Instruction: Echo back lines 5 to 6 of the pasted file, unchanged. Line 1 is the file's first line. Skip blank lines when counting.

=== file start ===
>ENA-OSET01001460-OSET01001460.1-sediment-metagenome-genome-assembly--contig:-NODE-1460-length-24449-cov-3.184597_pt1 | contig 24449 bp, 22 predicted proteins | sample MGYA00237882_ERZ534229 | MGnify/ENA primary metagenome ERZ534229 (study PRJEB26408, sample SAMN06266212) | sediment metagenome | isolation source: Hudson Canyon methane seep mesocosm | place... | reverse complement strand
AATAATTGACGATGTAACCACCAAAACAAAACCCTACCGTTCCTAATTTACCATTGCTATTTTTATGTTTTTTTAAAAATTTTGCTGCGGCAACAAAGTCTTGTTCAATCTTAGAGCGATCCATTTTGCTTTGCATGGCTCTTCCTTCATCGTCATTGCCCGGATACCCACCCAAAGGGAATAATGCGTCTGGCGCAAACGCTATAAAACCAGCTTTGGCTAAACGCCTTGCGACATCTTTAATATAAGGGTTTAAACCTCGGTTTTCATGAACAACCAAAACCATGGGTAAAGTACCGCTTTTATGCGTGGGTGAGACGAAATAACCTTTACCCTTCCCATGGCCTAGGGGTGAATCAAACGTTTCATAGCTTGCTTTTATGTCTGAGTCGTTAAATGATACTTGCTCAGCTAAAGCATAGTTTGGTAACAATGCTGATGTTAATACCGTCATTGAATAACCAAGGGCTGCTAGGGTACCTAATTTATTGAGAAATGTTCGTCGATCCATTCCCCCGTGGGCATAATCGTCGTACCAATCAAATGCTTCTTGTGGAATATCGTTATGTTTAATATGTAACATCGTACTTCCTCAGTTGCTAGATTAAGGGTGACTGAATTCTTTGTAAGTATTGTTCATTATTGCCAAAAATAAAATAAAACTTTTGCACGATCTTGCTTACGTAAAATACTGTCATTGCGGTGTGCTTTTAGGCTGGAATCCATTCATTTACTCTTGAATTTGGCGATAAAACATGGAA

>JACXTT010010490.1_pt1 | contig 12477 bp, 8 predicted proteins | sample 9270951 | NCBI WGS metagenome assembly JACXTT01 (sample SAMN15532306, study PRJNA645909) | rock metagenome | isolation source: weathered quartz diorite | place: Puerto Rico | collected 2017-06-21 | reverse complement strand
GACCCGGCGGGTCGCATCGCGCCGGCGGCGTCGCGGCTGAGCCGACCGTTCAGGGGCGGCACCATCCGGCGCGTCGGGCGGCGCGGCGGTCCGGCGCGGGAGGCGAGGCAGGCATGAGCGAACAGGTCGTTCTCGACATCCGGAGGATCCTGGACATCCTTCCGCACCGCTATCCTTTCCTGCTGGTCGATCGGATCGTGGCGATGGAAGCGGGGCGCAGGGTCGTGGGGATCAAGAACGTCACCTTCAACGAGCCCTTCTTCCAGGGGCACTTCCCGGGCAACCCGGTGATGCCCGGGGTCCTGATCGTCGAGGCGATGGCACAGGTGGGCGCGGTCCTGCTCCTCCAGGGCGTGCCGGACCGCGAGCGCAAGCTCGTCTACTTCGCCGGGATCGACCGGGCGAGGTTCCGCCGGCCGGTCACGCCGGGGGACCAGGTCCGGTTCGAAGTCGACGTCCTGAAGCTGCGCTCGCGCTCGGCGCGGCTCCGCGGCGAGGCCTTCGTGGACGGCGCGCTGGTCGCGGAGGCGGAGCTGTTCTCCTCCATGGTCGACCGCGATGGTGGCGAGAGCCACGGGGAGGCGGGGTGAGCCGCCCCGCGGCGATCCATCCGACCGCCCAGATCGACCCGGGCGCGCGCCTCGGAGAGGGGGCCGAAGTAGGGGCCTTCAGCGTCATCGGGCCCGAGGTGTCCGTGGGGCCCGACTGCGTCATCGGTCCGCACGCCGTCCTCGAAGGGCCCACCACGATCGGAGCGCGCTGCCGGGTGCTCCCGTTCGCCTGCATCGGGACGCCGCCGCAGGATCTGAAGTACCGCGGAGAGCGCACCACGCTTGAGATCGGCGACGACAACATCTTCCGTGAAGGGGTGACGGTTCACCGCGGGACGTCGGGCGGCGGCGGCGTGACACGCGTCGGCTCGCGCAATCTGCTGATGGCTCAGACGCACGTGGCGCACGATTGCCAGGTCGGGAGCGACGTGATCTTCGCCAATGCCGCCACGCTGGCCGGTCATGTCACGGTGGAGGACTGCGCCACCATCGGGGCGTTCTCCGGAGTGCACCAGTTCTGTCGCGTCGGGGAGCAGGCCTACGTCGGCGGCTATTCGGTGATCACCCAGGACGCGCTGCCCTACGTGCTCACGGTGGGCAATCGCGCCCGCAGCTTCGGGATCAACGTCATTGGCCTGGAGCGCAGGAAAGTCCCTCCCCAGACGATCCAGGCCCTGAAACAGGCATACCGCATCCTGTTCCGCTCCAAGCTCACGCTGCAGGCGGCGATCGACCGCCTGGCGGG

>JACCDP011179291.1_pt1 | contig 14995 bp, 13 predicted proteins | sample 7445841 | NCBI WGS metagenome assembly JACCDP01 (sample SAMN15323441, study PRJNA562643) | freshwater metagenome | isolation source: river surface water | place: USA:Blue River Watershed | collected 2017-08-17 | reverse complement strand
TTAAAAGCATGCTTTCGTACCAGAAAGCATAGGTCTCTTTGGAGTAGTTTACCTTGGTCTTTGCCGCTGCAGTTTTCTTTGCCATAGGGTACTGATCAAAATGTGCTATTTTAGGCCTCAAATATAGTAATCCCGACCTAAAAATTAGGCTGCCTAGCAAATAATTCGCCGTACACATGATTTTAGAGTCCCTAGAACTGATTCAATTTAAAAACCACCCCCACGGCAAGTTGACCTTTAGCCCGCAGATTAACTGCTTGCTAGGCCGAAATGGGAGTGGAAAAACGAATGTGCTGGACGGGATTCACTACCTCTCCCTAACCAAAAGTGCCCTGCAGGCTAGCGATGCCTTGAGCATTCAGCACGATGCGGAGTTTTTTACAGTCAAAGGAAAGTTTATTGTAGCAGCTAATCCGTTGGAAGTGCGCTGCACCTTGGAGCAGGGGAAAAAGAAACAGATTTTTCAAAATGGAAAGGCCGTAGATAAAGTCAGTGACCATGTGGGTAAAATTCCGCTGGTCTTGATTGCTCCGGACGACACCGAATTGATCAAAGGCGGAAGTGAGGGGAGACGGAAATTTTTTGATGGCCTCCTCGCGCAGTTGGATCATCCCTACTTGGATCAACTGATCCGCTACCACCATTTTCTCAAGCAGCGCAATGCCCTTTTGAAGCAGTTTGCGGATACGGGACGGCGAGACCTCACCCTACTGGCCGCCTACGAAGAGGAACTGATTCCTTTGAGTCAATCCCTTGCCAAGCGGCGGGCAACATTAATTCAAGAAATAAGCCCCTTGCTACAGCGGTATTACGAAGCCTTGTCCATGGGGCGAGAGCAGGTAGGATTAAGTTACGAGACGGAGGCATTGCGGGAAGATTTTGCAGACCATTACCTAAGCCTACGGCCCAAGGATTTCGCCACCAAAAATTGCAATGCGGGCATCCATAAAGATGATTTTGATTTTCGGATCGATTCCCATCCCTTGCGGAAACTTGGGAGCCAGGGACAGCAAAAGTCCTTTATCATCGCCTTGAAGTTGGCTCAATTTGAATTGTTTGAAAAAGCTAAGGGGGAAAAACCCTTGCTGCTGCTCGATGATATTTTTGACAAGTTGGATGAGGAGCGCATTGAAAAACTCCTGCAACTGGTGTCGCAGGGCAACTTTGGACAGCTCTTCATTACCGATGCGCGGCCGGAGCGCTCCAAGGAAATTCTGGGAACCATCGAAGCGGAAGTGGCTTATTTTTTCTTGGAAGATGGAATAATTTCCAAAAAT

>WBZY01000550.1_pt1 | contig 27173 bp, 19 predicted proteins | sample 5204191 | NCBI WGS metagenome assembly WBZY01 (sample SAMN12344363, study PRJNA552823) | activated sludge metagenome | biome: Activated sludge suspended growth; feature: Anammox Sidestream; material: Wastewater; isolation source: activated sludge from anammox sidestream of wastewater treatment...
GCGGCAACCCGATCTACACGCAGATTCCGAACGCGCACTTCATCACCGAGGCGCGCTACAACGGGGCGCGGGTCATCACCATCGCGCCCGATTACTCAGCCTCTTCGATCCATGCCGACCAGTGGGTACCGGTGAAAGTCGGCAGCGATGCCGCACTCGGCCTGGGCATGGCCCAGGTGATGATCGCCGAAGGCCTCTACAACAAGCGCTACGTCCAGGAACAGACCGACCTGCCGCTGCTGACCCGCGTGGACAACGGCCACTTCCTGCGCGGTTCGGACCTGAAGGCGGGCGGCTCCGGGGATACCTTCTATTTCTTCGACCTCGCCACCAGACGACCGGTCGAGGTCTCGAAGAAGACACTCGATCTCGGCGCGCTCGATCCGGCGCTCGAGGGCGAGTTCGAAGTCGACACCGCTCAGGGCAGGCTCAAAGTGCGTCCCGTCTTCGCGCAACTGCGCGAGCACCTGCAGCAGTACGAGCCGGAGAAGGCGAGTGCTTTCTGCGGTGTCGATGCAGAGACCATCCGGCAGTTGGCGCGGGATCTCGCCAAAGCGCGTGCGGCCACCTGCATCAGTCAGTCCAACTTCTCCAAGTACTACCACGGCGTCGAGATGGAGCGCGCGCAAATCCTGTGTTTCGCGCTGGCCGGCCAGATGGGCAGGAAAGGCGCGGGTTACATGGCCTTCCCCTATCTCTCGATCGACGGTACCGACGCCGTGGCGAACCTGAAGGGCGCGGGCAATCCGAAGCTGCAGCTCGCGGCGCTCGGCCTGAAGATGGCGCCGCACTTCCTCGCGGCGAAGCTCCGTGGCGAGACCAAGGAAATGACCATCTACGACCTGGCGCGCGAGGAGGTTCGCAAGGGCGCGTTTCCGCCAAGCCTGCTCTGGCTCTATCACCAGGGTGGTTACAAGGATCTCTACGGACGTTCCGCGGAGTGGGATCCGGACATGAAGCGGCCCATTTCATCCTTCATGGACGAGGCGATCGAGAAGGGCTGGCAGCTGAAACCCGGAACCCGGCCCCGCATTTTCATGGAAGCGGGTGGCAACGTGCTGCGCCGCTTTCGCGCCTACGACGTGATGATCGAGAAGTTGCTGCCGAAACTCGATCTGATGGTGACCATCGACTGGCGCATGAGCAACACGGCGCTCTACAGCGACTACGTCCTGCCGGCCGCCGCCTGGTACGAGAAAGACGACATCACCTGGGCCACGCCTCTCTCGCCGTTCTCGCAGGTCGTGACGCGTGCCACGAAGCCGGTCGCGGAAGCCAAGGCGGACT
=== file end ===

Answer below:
>JACCDP011179291.1_pt1 | contig 14995 bp, 13 predicted proteins | sample 7445841 | NCBI WGS metagenome assembly JACCDP01 (sample SAMN15323441, study PRJNA562643) | freshwater metagenome | isolation source: river surface water | place: USA:Blue River Watershed | collected 2017-08-17 | reverse complement strand
TTAAAAGCATGCTTTCGTACCAGAAAGCATAGGTCTCTTTGGAGTAGTTTACCTTGGTCTTTGCCGCTGCAGTTTTCTTTGCCATAGGGTACTGATCAAAATGTGCTATTTTAGGCCTCAAATATAGTAATCCCGACCTAAAAATTAGGCTGCCTAGCAAATAATTCGCCGTACACATGATTTTAGAGTCCCTAGAACTGATTCAATTTAAAAACCACCCCCACGGCAAGTTGACCTTTAGCCCGCAGATTAACTGCTTGCTAGGCCGAAATGGGAGTGGAAAAACGAATGTGCTGGACGGGATTCACTACCTCTCCCTAACCAAAAGTGCCCTGCAGGCTAGCGATGCCTTGAGCATTCAGCACGATGCGGAGTTTTTTACAGTCAAAGGAAAGTTTATTGTAGCAGCTAATCCGTTGGAAGTGCGCTGCACCTTGGAGCAGGGGAAAAAGAAACAGATTTTTCAAAATGGAAAGGCCGTAGATAAAGTCAGTGACCATGTGGGTAAAATTCCGCTGGTCTTGATTGCTCCGGACGACACCGAATTGATCAAAGGCGGAAGTGAGGGGAGACGGAAATTTTTTGATGGCCTCCTCGCGCAGTTGGATCATCCCTACTTGGATCAACTGATCCGCTACCACCATTTTCTCAAGCAGCGCAATGCCCTTTTGAAGCAGTTTGCGGATACGGGACGGCGAGACCTCACCCTACTGGCCGCCTACGAAGAGGAACTGATTCCTTTGAGTCAATCCCTTGCCAAGCGGCGGGCAACATTAATTCAAGAAATAAGCCCCTTGCTACAGCGGTATTACGAAGCCTTGTCCATGGGGCGAGAGCAGGTAGGATTAAGTTACGAGACGGAGGCATTGCGGGAAGATTTTGCAGACCATTACCTAAGCCTACGGCCCAAGGATTTCGCCACCAAAAATTGCAATGCGGGCATCCATAAAGATGATTTTGATTTTCGGATCGATTCCCATCCCTTGCGGAAACTTGGGAGCCAGGGACAGCAAAAGTCCTTTATCATCGCCTTGAAGTTGGCTCAATTTGAATTGTTTGAAAAAGCTAAGGGGGAAAAACCCTTGCTGCTGCTCGATGATATTTTTGACAAGTTGGATGAGGAGCGCATTGAAAAACTCCTGCAACTGGTGTCGCAGGGCAACTTTGGACAGCTCTTCATTACCGATGCGCGGCCGGAGCGCTCCAAGGAAATTCTGGGAACCATCGAAGCGGAAGTGGCTTATTTTTTCTTGGAAGATGGAATAATTTCCAAAAAT